The above statistics were from studies years back. So, imagine what the data will be right now and do something right where you are about plastic waste and the effects they have on the environment and especially on ocean life. For according to plastic-polution.org, “the washed up or floating plastic pollution is a lot more than an eyesore or a choking/entanglement hazard for marine animals or birds. Once plastic debris enters the water, it becomes one of the most pervasive problems because of plastic’s inherent properties: buoyancy, durability (slow photo degradation), propensity to absorb waterborne pollutants, its ability to get fragmented in microscopic pieces, and more importantly, its proven possibility to decompose, leaching toxic Bisphenol A (BPA) and other toxins in the seawater.”
In conclusion, I saw an article on theguardian.com titled: From oil use to ocean pollution: five facts about the plastics industry. The fifth fact that was mentioned was subtitled: Simple solutions may stifle innovation. It says “Currently consumer goods are mostly made from mixed plastics which are only suitable for downcycling (conversion into less valuable or less useful products). It should therefore be simple: create one single recyclable material that can be used worldwide to make everything from peanut butter tubs to shampoo bottles. However, Joe Murphy, a network manager at the Ellen MacArthur Foundation who worked on analysis for the report, warns there is a tension between encouraging simplification and inhibiting innovation. The function of high performing mixed plastic which extends the shelf life of food, for example, would not be something on which to compromise.”
I find the point that says simple solutions may stifle innovation irresponsible and dumb. If truly we are seeking a lasting solution to plastic pollution which is a global crisis and if creating one single recyclable material that can be used worldwide to make everything from peanut butter tubs to shampoo bottles is a viable and possible option, why are we not taking it? Or are we actually self-sabotaging the very solution that we so like to talk about just to keep the problem going on because the problem is actually a multi-billion-dollar market that is too juicy to let go of? It does not make sense to say creating a simple solution to a global crisis will stifle innovation when the very simple solution in itself is an innovation that is required to solve the problem we make so much noise about. Change is possible if we really want to make it happen.
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Samuel Phillips is a writer, graphic designer, photographer, songwriter, singer and a lover of God. As an Afrikan content creator, he is passionate about creating a better image and positive narrative about Afrika and Afrikans. He is a true Afrikan who believes that the true potential of Afrika and Afrikans can manifest through God and accurate collaborations between Afrikans. Afrika is the land of kings, emperors, original wisdom, ancient civilizations, great men and women and not some road-side-aid-begging poor third world continent that the world finds joy in undermining.
I agree about the dumbness of the position that simplicity will still innovation. Like you said its all about multi billion dollar industry that has to be defended. The other glaring omission that the people supposedly trying to clean the plastics from the ocean ignore(maybe intentionally?) is the fact that the highest amount of plastic in the ocean is not plastic bottles and packaging but fishing nets! Believe it or not and the reason is that fishing is an even bigger muti billion dollar industry. The ocean is being destroyed even more by fishing itself and the fishing nets which are deposited into it as a result.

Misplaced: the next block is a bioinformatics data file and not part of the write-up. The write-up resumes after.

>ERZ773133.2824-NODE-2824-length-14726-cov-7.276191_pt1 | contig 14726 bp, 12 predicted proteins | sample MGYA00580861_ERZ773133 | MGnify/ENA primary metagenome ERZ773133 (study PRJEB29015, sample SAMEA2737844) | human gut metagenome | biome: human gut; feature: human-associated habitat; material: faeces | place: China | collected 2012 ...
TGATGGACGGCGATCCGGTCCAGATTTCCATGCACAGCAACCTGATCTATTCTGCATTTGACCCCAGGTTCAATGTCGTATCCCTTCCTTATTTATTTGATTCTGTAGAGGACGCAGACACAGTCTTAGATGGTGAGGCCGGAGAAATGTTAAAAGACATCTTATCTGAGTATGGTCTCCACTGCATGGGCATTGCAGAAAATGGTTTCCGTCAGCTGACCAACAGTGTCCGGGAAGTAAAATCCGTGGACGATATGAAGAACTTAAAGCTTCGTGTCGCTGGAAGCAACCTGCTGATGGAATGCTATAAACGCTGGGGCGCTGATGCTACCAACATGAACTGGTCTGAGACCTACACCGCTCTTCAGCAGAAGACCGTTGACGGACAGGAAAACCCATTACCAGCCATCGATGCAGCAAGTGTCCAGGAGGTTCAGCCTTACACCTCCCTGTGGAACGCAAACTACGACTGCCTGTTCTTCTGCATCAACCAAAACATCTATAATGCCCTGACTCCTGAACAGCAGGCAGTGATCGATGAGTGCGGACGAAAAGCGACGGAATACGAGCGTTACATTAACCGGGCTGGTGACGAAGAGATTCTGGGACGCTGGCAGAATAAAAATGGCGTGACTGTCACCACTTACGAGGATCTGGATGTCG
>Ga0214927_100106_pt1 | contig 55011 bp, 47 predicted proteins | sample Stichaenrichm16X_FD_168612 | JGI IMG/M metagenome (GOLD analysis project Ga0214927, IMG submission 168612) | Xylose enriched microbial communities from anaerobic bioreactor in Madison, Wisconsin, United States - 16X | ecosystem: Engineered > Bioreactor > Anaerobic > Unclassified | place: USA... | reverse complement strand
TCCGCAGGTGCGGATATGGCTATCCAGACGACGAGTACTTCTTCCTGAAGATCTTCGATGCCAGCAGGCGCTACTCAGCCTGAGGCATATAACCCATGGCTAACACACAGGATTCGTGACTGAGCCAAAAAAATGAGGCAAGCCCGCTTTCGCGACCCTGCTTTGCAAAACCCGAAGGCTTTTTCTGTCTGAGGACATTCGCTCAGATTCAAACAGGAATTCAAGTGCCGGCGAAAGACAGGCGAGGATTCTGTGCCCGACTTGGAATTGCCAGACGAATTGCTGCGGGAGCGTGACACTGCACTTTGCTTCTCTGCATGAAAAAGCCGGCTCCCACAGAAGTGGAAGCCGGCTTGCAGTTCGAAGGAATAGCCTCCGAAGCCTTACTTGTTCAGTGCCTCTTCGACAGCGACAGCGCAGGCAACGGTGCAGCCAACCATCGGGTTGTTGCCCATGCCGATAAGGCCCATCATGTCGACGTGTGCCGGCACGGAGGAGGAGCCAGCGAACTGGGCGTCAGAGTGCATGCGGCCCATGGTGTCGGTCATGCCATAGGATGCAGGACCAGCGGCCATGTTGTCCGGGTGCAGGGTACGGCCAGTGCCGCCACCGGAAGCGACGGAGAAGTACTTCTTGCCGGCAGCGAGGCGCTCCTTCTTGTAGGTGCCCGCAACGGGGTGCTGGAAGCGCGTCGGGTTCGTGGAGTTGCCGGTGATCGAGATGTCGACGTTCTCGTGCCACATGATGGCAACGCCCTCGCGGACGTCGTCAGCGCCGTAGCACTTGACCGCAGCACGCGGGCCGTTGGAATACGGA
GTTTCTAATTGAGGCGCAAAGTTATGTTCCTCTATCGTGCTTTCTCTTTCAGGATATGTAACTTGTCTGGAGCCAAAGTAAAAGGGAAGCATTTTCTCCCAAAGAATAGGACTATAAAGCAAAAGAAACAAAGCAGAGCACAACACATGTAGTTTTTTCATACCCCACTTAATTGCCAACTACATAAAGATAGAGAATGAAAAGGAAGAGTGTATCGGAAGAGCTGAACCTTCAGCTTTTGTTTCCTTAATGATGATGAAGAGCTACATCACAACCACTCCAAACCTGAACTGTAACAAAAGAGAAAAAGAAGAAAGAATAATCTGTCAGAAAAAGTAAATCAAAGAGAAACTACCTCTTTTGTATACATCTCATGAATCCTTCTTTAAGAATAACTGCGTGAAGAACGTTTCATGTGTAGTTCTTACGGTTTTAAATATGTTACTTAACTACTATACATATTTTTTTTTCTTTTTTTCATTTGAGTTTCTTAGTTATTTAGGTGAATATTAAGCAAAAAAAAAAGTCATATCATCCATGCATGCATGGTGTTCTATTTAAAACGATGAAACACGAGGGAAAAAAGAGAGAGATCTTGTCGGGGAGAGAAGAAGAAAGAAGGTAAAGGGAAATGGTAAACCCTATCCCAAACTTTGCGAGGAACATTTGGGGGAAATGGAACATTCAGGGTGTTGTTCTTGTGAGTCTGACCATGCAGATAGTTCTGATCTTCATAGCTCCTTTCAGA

Wow! That’s an aspect we had not even considered. The danger of the fishing nets in the ocean. As we responded to this comment, the author of the article Samuel Phillips, checked online to see what you mentioned about fishing nets and copied an article titled “GHOST NETS”, published on plasticfoodfoundation.org. It says:
“Fishing nets used to be made from rope. But since the 1960s, they are made from nylon, a material that is much stronger and cheaper. Nylon is plastic and it does not decompose. That means that fishing nets lost in the ocean, called ghost nets, continue to catch fish for many years. Because of this, hundreds of millions of marine animals are killed or injured every year due to fishing nets pollution.
TANGLED UP IN GHOST NETS
Ghost nets injure and kill marine animals. Marine mammals that become entangled in discarded fishing nets, such as dolphins, choke. Fish that get caught starve to death. All these victims, in turn, are easy prey for other animals. As a result, there is plenty of life around abandoned fishing nets, which only increases the chance of new victims. In northern Australia, three tons of ghost nets wash up for every kilometer of coastline. Six of the seven existing species of sea turtles live in this area. Turtles look for floating objects to hide under, and from these safe places, they look for food. But turtles do not know that ghost nets are anything but safe for them and they become entangled. Ghost nets also destroy corals because they become hooked on it. Powerful currents pull on the fishing nets in the ocean and tear off pieces of coral, damaging the reefs. Moreover, ships are also at risk when nets become stuck in their propellers.” THE SAD TRUTH BEHIND FISHING NETS POLLUTION
The problem of ghost nets has been known for years. But research showed that none of the 15 largest fishing companies in the world are including this problem on their agenda, let alone are taking action to prevent their fishing nets from being left behind in the sea. And even though one company mentions the problem, none reports on it. Governments are also largely failing in this regard. Up until now, it has been impossible to identify from which ship a ghost net came from. As a result, governments cannot recover the clean-up costs and do nothing about the problem, which moreover occurs mainly in international waters. The sad truth is that as long as there is no effective international control system, fishing vessels can continue to dump their old nets into the sea with impunity.
This is definitely a bigger problem, especially when you really can’t see the danger under the ocean.